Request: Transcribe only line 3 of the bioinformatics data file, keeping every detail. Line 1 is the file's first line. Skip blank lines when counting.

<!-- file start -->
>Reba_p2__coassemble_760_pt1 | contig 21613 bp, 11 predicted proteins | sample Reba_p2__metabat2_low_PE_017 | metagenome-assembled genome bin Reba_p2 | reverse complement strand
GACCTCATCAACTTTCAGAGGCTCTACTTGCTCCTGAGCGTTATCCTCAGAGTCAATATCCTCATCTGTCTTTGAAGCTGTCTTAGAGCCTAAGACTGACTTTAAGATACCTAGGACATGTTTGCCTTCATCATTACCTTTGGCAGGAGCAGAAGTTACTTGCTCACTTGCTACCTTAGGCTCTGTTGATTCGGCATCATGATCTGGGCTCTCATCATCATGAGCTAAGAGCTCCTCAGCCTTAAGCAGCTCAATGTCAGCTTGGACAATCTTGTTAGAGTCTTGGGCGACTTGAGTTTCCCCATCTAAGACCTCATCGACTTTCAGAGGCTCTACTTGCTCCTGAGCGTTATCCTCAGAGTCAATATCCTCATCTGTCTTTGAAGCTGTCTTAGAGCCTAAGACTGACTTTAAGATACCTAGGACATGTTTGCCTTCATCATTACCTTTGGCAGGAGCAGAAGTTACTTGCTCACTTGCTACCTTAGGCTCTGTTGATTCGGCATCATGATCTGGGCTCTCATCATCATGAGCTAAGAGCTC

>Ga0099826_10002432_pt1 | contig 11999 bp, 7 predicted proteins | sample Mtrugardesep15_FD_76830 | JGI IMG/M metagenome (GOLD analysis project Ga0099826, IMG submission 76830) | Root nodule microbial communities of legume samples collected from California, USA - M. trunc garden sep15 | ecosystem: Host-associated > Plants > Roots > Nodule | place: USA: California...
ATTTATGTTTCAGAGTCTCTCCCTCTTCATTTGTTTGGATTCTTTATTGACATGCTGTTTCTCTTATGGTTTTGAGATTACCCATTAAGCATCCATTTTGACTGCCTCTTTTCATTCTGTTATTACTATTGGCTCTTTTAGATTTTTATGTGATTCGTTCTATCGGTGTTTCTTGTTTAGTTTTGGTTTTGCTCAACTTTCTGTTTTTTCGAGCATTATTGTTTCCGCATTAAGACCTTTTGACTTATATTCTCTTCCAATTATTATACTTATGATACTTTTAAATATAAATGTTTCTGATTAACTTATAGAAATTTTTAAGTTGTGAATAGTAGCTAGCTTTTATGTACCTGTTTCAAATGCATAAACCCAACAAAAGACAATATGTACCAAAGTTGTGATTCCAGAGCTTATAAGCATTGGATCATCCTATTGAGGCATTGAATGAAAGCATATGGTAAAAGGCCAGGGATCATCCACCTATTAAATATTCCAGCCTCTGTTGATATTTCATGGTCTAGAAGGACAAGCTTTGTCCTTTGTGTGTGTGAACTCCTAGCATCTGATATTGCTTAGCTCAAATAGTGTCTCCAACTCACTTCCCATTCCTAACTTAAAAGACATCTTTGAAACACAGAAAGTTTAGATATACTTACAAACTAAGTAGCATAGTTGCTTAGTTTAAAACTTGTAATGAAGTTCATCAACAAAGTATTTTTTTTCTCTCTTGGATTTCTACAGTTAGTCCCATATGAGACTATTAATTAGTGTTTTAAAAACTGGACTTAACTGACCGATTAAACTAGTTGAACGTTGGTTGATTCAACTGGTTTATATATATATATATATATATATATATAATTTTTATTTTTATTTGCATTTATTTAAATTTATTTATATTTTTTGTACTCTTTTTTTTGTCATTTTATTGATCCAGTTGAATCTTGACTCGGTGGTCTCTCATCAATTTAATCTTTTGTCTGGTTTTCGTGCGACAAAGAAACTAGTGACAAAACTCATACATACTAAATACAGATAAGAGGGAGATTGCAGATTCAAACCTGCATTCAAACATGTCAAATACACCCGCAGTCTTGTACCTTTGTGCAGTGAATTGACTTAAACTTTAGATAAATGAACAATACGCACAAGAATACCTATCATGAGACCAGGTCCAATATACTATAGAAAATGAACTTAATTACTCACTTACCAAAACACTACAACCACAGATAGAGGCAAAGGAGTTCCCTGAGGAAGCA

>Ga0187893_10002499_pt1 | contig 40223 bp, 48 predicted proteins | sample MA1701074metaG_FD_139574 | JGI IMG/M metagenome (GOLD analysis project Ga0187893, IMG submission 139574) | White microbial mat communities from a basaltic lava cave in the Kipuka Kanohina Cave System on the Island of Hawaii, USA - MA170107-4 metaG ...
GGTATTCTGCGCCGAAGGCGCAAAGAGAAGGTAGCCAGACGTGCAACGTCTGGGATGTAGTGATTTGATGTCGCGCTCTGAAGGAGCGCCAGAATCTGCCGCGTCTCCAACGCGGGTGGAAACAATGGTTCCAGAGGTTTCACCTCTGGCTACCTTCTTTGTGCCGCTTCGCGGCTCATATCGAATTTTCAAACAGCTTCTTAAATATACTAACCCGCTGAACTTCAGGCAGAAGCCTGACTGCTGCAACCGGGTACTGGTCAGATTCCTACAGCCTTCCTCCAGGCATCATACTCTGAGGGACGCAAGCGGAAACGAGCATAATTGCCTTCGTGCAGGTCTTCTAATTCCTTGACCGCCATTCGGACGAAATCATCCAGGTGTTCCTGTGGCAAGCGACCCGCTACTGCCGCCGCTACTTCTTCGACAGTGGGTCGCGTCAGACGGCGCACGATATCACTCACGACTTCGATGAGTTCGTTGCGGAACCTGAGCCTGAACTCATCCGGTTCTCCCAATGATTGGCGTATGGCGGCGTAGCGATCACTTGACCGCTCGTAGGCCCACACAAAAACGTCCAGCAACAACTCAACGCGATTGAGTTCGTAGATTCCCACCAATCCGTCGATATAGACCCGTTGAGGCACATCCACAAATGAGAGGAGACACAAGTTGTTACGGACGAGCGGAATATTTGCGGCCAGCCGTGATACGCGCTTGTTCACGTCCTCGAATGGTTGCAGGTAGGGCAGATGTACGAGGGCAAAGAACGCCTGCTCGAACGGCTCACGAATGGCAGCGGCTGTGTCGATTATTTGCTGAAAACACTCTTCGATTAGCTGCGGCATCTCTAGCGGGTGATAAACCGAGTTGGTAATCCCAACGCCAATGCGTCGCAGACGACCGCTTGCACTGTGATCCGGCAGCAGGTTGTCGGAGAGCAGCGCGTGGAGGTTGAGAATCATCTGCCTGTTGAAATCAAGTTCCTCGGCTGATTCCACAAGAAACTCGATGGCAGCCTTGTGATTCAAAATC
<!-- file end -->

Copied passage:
>Ga0099826_10002432_pt1 | contig 11999 bp, 7 predicted proteins | sample Mtrugardesep15_FD_76830 | JGI IMG/M metagenome (GOLD analysis project Ga0099826, IMG submission 76830) | Root nodule microbial communities of legume samples collected from California, USA - M. trunc garden sep15 | ecosystem: Host-associated > Plants > Roots > Nodule | place: USA: California...